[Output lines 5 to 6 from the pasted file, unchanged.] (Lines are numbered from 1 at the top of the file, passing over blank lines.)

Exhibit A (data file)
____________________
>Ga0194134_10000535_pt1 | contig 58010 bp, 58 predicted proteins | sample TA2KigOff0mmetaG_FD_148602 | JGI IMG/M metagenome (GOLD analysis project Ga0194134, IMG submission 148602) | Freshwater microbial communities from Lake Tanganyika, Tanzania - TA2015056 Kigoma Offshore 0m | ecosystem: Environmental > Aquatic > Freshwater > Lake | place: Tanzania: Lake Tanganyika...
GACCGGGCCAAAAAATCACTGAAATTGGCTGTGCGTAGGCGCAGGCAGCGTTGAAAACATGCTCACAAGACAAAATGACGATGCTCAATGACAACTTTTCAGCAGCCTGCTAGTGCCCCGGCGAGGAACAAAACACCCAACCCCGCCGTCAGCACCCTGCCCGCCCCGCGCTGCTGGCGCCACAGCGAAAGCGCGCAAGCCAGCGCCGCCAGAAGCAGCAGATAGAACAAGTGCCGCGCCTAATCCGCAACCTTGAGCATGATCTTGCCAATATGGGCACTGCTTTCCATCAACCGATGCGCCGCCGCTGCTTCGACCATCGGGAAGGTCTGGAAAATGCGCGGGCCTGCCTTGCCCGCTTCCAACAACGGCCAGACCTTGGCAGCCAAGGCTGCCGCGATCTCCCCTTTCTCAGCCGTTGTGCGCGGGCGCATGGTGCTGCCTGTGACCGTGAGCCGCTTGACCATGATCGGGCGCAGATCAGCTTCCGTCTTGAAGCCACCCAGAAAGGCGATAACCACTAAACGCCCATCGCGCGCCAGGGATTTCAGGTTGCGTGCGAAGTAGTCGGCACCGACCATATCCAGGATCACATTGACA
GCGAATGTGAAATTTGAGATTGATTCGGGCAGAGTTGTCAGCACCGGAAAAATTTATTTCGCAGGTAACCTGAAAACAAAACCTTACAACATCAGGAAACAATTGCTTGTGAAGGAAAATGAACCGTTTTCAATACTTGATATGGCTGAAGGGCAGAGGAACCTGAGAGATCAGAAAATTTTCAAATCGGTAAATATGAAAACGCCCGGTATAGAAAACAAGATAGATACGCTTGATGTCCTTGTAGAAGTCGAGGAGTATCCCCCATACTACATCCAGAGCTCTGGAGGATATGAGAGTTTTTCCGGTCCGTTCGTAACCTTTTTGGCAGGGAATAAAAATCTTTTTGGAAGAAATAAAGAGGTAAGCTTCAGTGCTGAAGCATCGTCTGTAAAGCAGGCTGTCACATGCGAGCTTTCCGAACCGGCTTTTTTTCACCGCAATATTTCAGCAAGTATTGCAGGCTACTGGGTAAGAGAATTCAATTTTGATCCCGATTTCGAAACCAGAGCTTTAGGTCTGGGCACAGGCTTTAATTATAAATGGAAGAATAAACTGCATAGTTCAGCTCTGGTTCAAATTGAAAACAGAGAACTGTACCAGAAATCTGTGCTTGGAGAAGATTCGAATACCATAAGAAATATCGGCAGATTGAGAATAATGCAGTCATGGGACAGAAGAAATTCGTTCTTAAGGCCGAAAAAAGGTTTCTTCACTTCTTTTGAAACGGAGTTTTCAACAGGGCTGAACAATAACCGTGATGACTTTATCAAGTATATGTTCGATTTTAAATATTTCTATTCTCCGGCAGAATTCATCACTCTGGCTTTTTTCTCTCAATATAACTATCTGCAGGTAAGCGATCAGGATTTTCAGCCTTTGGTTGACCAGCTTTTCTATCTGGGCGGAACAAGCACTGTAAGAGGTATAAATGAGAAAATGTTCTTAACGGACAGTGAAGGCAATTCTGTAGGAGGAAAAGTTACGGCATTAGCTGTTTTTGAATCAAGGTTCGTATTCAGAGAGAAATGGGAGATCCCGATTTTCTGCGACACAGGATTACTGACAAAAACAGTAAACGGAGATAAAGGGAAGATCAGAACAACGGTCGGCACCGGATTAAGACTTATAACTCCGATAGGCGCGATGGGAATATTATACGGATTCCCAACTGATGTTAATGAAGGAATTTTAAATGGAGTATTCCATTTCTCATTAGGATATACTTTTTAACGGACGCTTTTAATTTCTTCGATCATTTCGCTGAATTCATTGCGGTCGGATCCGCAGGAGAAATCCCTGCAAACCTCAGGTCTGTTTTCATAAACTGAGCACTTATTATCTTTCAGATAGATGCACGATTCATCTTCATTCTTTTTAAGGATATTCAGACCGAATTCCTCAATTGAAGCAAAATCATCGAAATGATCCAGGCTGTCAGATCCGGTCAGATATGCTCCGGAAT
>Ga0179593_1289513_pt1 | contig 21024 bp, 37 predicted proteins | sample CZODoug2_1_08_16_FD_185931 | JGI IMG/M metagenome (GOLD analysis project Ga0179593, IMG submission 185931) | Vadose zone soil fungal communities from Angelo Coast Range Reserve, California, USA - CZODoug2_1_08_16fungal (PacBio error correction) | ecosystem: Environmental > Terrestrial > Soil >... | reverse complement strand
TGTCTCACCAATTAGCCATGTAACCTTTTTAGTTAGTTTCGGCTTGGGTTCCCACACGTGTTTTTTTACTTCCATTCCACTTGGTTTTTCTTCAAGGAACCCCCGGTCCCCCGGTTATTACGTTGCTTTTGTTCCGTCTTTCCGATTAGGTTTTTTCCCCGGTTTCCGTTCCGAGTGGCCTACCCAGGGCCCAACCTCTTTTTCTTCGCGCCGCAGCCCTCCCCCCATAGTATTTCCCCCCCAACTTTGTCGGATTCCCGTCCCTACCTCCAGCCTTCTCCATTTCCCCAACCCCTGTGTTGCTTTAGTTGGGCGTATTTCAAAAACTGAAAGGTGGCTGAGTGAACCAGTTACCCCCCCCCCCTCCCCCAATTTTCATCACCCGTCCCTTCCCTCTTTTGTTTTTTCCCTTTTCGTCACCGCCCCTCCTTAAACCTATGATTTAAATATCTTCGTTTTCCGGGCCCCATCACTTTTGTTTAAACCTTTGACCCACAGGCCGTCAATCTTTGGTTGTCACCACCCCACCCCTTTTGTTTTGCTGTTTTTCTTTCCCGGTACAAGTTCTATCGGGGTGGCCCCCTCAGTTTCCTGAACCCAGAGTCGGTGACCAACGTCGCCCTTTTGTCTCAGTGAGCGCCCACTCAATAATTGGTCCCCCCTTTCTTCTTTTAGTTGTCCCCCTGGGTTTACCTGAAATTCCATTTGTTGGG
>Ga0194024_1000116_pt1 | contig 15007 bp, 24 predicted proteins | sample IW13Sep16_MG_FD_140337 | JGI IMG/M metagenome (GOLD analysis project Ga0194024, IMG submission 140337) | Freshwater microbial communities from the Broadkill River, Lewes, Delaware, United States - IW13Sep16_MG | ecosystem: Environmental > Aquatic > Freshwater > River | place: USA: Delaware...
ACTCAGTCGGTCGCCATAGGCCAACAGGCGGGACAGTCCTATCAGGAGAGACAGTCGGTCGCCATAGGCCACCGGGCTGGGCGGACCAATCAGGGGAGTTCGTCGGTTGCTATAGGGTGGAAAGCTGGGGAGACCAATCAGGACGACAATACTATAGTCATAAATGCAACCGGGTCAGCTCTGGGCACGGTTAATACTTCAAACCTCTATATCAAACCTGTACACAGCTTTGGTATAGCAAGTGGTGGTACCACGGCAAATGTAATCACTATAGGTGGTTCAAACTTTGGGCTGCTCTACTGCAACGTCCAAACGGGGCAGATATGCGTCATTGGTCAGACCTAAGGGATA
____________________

TGTCTCACCAATTAGCCATGTAACCTTTTTAGTTAGTTTCGGCTTGGGTTCCCACACGTGTTTTTTTACTTCCATTCCACTTGGTTTTTCTTCAAGGAACCCCCGGTCCCCCGGTTATTACGTTGCTTTTGTTCCGTCTTTCCGATTAGGTTTTTTCCCCGGTTTCCGTTCCGAGTGGCCTACCCAGGGCCCAACCTCTTTTTCTTCGCGCCGCAGCCCTCCCCCCATAGTATTTCCCCCCCAACTTTGTCGGATTCCCGTCCCTACCTCCAGCCTTCTCCATTTCCCCAACCCCTGTGTTGCTTTAGTTGGGCGTATTTCAAAAACTGAAAGGTGGCTGAGTGAACCAGTTACCCCCCCCCCCTCCCCCAATTTTCATCACCCGTCCCTTCCCTCTTTTGTTTTTTCCCTTTTCGTCACCGCCCCTCCTTAAACCTATGATTTAAATATCTTCGTTTTCCGGGCCCCATCACTTTTGTTTAAACCTTTGACCCACAGGCCGTCAATCTTTGGTTGTCACCACCCCACCCCTTTTGTTTTGCTGTTTTTCTTTCCCGGTACAAGTTCTATCGGGGTGGCCCCCTCAGTTTCCTGAACCCAGAGTCGGTGACCAACGTCGCCCTTTTGTCTCAGTGAGCGCCCACTCAATAATTGGTCCCCCCTTTCTTCTTTTAGTTGTCCCCCTGGGTTTACCTGAAATTCCATTTGTTGGG
>Ga0194024_1000116_pt1 | contig 15007 bp, 24 predicted proteins | sample IW13Sep16_MG_FD_140337 | JGI IMG/M metagenome (GOLD analysis project Ga0194024, IMG submission 140337) | Freshwater microbial communities from the Broadkill River, Lewes, Delaware, United States - IW13Sep16_MG | ecosystem: Environmental > Aquatic > Freshwater > River | place: USA: Delaware...